Having said all of that, I don’t think that anyone should plan to have to go to treatment several times. If you have the right attitude and you take positive action then there is no reason that you cannot succeed in your sobriety on the first try. It is a rare occurrence but people make it happen every day. By the numbers, most people have to try a few times. But if you are really determined and you have reached a point of total surrender then you should have no problem in staying clean and sober. Of course it is all based on how much action you take and how willing you are to follow through with your new commitment.

I think that most people who attend treatment for the first time do not have the right attitude. They go into it thinking that it is a cure for addiction, when in fact it is really a new lifestyle that they must adopt for themselves. What they had hoped would be a simple transition in their life is actually one of the biggest changes that any person could ever make. The challenge of overcoming an addiction requires a massive amount of commitment, action, and personal growth. Anyone who relapses has either failed to surrender fully, or they have failed to put in the necessary amount of action.

Those are really the only two problems that you could ever encounter in addiction recovery: failing to surrender completely, and failing to embrace personal growth. Those are the two problems that lead people to relapse. The lack of surrender trips people up in early recovery, and the lack of personal growth trips people up in long-term sobriety. Both problems can be assisted by people who are willing to go to treatment, learn from what they are taught there, and apply those concepts in their daily life. This is about following through. Those who fail to follow through with what they have learned are not likely to stay clean and sober in the long.

If you have been sitting on the fence in terms of going to rehab, I would encourage you to take the plunge, reach out, and ask for help. You cannot get clean and sober in less you ask for help. This is obvious to anyone who is tried to do it on their own and failed repeatedly.

Inpatient treatment may not be a universal cure, but it is certainly better than nothing, and you have nothing to lose by trying. The alternative to getting clean and sober is a lifetime of chaos and misery. There is no way to put a price on sobriety when you weigh it against this lifetime of misery.

I personally went to several therapists and then attended three treatment centers before I managed to overcome my addiction. After experiencing the last 12 years of sobriety, I can now see the true value in treatment. Based on my last 12 years, there is no way to put a price on the benefits that I have received after becoming clean and sober. Had I known just how good my life would be today, I would have been willing to pay 10 times more for the treatment I received.

They have a saying in recovery: if nothing changes, nothing changes. This may sound a bit simple but it contains an important truth: if you never ask for help or go to treatment your chances of finding a new life of happiness are slim to none. Take action. Do something to try to move closer to sobriety. If you are not in a state of surrender, then start to keep track of just how happy you are on a daily basis so that you can break through your own denial. If you keep telling yourself you are happy when you are actually miserable then you will never take the steps that you need to take in order to get clean.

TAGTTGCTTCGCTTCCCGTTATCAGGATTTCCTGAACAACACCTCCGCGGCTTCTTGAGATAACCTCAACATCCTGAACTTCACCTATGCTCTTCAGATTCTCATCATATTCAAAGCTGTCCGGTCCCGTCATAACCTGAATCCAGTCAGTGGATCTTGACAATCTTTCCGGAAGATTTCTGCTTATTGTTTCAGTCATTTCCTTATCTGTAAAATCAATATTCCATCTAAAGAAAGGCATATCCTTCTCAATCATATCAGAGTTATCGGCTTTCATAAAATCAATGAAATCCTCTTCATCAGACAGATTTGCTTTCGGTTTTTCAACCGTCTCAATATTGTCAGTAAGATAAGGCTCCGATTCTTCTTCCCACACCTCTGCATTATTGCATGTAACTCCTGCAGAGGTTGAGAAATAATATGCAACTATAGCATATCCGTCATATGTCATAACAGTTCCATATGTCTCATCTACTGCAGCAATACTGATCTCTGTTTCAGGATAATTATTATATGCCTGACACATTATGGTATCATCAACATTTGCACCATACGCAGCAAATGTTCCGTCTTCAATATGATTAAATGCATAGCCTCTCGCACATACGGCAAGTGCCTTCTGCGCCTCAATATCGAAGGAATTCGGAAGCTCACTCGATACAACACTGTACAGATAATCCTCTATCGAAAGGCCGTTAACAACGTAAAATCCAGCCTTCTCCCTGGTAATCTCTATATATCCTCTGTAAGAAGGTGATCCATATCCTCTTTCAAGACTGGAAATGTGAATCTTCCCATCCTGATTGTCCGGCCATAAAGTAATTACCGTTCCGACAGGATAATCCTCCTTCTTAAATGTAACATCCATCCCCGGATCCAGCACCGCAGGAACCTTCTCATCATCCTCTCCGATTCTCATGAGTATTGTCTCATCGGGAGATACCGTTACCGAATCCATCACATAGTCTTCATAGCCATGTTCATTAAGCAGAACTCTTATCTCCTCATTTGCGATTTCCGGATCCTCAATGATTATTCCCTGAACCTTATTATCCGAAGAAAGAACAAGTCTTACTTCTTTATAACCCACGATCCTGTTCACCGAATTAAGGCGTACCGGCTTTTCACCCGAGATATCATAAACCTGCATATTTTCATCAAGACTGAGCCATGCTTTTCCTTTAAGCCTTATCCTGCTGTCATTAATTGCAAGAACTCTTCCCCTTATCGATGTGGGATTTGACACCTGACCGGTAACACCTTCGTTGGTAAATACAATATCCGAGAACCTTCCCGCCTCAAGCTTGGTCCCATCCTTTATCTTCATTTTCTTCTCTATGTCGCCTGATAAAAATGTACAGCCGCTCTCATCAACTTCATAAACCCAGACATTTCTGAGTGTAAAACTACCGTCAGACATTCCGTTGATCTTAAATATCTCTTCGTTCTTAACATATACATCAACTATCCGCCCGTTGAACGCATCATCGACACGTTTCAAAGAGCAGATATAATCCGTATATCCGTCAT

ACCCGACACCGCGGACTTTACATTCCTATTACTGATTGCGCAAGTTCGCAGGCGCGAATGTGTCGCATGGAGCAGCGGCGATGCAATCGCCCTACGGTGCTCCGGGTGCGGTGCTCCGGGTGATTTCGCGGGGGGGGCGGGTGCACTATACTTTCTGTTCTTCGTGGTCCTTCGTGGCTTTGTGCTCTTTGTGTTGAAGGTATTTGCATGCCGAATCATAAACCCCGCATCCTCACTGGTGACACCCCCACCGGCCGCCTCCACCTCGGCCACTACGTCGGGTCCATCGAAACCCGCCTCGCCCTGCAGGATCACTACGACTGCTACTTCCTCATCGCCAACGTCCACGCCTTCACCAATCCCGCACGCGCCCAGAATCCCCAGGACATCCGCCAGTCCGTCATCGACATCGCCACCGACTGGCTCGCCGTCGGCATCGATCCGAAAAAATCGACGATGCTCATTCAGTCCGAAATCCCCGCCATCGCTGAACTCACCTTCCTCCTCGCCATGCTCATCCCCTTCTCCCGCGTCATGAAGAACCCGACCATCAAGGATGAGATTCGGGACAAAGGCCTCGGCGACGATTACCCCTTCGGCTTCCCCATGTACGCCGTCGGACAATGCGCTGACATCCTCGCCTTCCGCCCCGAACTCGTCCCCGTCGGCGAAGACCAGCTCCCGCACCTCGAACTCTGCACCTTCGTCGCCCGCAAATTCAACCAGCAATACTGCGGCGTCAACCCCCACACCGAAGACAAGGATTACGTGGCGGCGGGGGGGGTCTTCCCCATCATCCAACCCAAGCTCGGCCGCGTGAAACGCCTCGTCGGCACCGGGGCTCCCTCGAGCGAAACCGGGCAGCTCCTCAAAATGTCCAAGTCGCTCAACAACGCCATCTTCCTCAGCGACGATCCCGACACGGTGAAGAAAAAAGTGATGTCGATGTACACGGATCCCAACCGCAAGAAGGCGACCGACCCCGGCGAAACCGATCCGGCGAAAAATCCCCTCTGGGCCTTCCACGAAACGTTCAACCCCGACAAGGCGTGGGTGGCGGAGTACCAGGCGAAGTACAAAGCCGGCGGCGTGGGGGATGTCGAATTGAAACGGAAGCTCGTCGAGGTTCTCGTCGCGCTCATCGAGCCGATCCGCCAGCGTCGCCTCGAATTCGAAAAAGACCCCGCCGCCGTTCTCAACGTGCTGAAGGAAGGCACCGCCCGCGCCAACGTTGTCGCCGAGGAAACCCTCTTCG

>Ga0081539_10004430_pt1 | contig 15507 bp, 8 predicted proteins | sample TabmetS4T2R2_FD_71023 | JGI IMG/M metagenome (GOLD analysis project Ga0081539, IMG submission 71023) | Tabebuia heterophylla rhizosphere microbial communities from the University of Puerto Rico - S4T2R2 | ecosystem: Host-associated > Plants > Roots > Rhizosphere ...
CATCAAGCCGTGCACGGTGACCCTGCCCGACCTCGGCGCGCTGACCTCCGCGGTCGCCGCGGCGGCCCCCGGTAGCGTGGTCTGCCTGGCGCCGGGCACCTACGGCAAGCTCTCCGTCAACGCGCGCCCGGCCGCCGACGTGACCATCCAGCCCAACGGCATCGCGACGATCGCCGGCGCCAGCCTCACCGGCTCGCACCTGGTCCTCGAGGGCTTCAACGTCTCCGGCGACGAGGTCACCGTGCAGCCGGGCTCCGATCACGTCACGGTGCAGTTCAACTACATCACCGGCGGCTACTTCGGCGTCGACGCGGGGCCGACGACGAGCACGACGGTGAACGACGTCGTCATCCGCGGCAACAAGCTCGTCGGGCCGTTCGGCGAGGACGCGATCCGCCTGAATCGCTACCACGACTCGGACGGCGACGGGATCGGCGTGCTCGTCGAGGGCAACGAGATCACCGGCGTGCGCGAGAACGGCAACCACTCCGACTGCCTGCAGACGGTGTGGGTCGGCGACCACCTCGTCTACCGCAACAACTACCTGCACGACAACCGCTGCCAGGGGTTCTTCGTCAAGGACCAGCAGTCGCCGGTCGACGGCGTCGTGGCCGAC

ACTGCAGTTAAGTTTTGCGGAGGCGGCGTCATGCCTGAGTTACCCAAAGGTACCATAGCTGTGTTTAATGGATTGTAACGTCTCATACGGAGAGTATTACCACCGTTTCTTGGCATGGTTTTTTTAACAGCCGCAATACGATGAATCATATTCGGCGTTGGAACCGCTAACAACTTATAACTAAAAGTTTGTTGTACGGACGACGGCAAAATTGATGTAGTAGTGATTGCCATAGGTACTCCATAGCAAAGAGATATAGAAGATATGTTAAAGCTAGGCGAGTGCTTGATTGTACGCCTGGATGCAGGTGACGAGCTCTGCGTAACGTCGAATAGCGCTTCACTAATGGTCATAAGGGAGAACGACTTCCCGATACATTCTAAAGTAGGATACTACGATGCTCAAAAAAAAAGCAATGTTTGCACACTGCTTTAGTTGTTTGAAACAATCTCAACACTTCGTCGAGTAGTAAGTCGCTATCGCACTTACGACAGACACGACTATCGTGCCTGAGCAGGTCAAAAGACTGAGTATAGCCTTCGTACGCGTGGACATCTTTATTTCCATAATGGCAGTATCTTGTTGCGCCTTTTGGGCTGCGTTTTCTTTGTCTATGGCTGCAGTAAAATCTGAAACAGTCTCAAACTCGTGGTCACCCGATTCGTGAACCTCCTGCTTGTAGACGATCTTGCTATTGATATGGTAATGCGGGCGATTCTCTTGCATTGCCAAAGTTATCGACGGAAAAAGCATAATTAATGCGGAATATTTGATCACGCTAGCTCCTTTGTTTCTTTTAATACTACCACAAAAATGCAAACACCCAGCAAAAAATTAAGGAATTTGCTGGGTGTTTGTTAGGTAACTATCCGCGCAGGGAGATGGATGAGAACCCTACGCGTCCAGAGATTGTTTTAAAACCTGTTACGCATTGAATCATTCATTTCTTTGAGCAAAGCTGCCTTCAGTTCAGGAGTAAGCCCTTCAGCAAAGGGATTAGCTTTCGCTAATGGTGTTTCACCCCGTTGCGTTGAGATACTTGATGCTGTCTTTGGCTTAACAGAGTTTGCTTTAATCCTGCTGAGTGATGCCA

When I finally attended treatment for the third time, my life changed forever and I have remained clean and sober for the last 12 years. Had I not been willing to give treatment another chance, I may never have experienced this new life in recovery that has been so good to me.

I would hate for you to miss out on the opportunity of living a joyous life of sobriety. Going to treatment may feel like a risk, but in reality there is only potential upside for you, and very little downside.

How to ask for help

My belief is that there is a right way and a wrong way to ask for help.

Start with your immediate family. Ask them to find you professional treatment services. If they are not willing to do this then you need to seek help elsewhere. Your goal should be to get into an inpatient rehab facility. This is typically a funding issue. If you do not have insurance or piles of money laying around it is still possible that you can receive treatment. The key is to call up treatment centers and ask questions. They genuinely want to see you get help and will usually refer you to someone who can get you the help that you need.

Therefore, if your friends and family are not willing to find treatment for you, then you must do it yourself. Get on the phone and call up local treatment centers in your area. They should be able to help you to secure funding and get the help that you need. If they cannot do this, politely ask them if they know of anyone else you can call. Don’t get off the phone until you have found someone who can help you.

Addiction treatment may not be a perfect cure, but it is usually the best course of action for most people who are struggling. I highly recommend that you seek out professional treatment services.